Reducing Electricity Consumption in Saudi Arabia using Novel Vapour Compression Cooling System with Evaporator and Condenser Coated with Advanced Metal Organic Framework Desiccant Material


The electricity sector in the Kingdom of Saudi Arabia (KSA) is facing great challenges of meeting the annual increase in electricity demand at approximately 7%. Over 50% of the Kingdom’s total electricity production is consumed by the residential sector. With ambient air temperatures reaching up to 50◦C in the summer, 60% to 70% of the energy consumed by residential buildings is due to the air-conditioning systems causing extra strain on the electricity generation sector which is mainly generated using fossil fuels. With this increased electricity consumption, KSA emitted 588 million metric tons of carbon dioxide (MtCO2) in 2020 making it one of the largest producers of CO2 emissions per capita worldwide, at roughly 18 metric tons per person per year.

In air conditioning applications, the vapor compression system (VCS) generally operates through refrigeration-based dehumidification process. In this process, the humidity load is removed by condensation through cooling the air below its dew point leading to a large temperature difference across the vapour compression cycle. This results in decreasing the VCS’ Coefficient of Performance (COP) and increasing the air conditioning system electricity consumption. Furthermore, in hot and humid climates (coastal cities) with low sensible heat ratios, an additional reheating process may be required after the refrigeration-based dehumidification process leading to further increasing the electricity consumption of the air conditioning system. Coating the evaporator and condenser in air conditioning systems with desiccant material brings great advantages since it enables utilizing the isothermal adsorption and desorption of water vapour to control the humidity and temperature of the air thus reducing the temperature difference across the vapour compression system and enhancing its COP.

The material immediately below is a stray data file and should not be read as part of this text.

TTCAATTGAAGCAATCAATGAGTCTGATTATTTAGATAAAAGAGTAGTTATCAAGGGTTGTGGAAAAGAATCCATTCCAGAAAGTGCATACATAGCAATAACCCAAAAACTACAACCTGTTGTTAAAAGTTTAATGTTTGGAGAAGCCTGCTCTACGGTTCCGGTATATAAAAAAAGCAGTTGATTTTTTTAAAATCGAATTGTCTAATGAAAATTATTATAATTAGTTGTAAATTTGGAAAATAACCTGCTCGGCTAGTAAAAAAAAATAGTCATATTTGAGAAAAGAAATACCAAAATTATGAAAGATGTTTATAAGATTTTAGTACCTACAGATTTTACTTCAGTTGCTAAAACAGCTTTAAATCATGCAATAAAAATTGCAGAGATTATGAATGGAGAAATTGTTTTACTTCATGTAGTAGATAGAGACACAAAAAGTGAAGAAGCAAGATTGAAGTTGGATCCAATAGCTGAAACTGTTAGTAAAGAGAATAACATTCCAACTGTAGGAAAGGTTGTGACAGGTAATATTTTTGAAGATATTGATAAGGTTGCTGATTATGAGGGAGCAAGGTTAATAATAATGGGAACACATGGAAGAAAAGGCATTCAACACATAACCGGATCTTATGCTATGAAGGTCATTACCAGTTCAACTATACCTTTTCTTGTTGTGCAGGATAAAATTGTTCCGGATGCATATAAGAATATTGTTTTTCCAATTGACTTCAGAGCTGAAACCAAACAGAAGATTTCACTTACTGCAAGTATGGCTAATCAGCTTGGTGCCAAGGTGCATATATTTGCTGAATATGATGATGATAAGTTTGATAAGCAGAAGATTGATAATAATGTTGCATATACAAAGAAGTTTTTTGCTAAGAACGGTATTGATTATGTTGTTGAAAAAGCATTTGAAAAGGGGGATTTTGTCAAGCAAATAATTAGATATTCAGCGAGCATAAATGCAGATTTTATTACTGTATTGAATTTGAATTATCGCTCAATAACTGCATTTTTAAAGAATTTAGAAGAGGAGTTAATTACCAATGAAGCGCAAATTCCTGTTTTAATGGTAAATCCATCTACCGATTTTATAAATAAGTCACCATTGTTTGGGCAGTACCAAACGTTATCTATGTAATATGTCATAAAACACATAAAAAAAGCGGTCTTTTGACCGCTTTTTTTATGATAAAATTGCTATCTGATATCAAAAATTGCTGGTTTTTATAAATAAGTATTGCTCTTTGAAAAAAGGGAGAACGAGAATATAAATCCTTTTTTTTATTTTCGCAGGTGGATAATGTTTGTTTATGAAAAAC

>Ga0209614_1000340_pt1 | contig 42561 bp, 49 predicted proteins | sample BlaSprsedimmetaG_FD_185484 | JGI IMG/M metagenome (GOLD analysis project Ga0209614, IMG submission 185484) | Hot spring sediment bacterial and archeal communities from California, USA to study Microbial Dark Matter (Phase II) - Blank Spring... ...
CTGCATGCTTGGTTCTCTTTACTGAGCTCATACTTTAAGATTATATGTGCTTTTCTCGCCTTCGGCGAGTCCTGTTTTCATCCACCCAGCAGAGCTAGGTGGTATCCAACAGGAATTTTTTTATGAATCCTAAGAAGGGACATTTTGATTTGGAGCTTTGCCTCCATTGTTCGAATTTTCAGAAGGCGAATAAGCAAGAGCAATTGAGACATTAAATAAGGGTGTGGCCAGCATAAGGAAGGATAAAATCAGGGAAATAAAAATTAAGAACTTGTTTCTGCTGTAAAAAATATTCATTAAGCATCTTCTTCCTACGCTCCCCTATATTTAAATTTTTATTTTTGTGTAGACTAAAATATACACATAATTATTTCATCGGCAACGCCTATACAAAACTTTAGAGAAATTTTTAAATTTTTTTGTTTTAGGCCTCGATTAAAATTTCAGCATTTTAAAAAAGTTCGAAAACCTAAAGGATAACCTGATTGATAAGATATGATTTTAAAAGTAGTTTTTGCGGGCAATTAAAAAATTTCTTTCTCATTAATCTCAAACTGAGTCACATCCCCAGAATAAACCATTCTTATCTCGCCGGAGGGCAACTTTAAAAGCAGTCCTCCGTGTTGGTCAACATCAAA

Metal Organic Frameworks (MOFs) are new class of meso-porous desiccant materials with exceptionally high porosity, large surface area (up to 5500m2/g) and superior water vapour uptake (up to 1.5kgw/kgads). They significantly outperform conventional desiccant materials like silica gel and zeolites with water uptake of <0.3kgw/kgads. This project aims to develop a new generation of highly efficient vapour compression air conditioning systems integrated with MOF desiccant coated evaporator and condenser. The MOF coated evaporator can simultaneously remove both the sensible and latent loads of the incoming air without reducing the temperature below its dew point. While the regeneration of wet MOFs is completely driven by the rejected heat from the coated condenser. Thus, the operation of the evaporator and condenser will alternate to enable the regeneration of the MOF desiccant material and continuous operation of the vapour compression system to produce the required cooling. It is expected that this vapour compression cooling system with MOF coated evaporator and condenser to have COP of 7-8 leading to electricity saving of around 40%.

Project Objectives

  1. Review the various vapour compression systems used in KSA and identify the most commonly used ones for domestic air conditioning. Acquire the identified domestic air conditioning system, carry out performance testing and develop a validated thermodynamic model which predicts its performance at various operating conditions. 
  2. Detailed review of recent advances in Metal Organic Framework Materials and their composites (MOFs and cMOFs) for water adsorption in terms of their water uptake, kinetics and thermophysical properties to identify the best MOF/cMOF materials that suit the weather conditions in KSA. Synthesize the identified MOF/cMOF material, characterize its performance and produce the required quantities (5kg).
  3. Update the thermodynamic model of the air conditioning system to include the effect of MOF/cMOF coating on its evaporator and condenser. Use this model to predict the optimum amount of MOF/cMOF needed for coating and the performance of the new system.
  4. Coat the evaporator and the condenser of the acquired air conditioning system with the identified MOF/cMOF and carry out performance testing and compare to the performance of the system without coating.
  5. Carry out an extensive program of knowledge transfer of the project outcomes through holding one workshop, two seminars and publication of two papers. Also, preparation of educational material that can be used for undergraduate and postgraduate studies.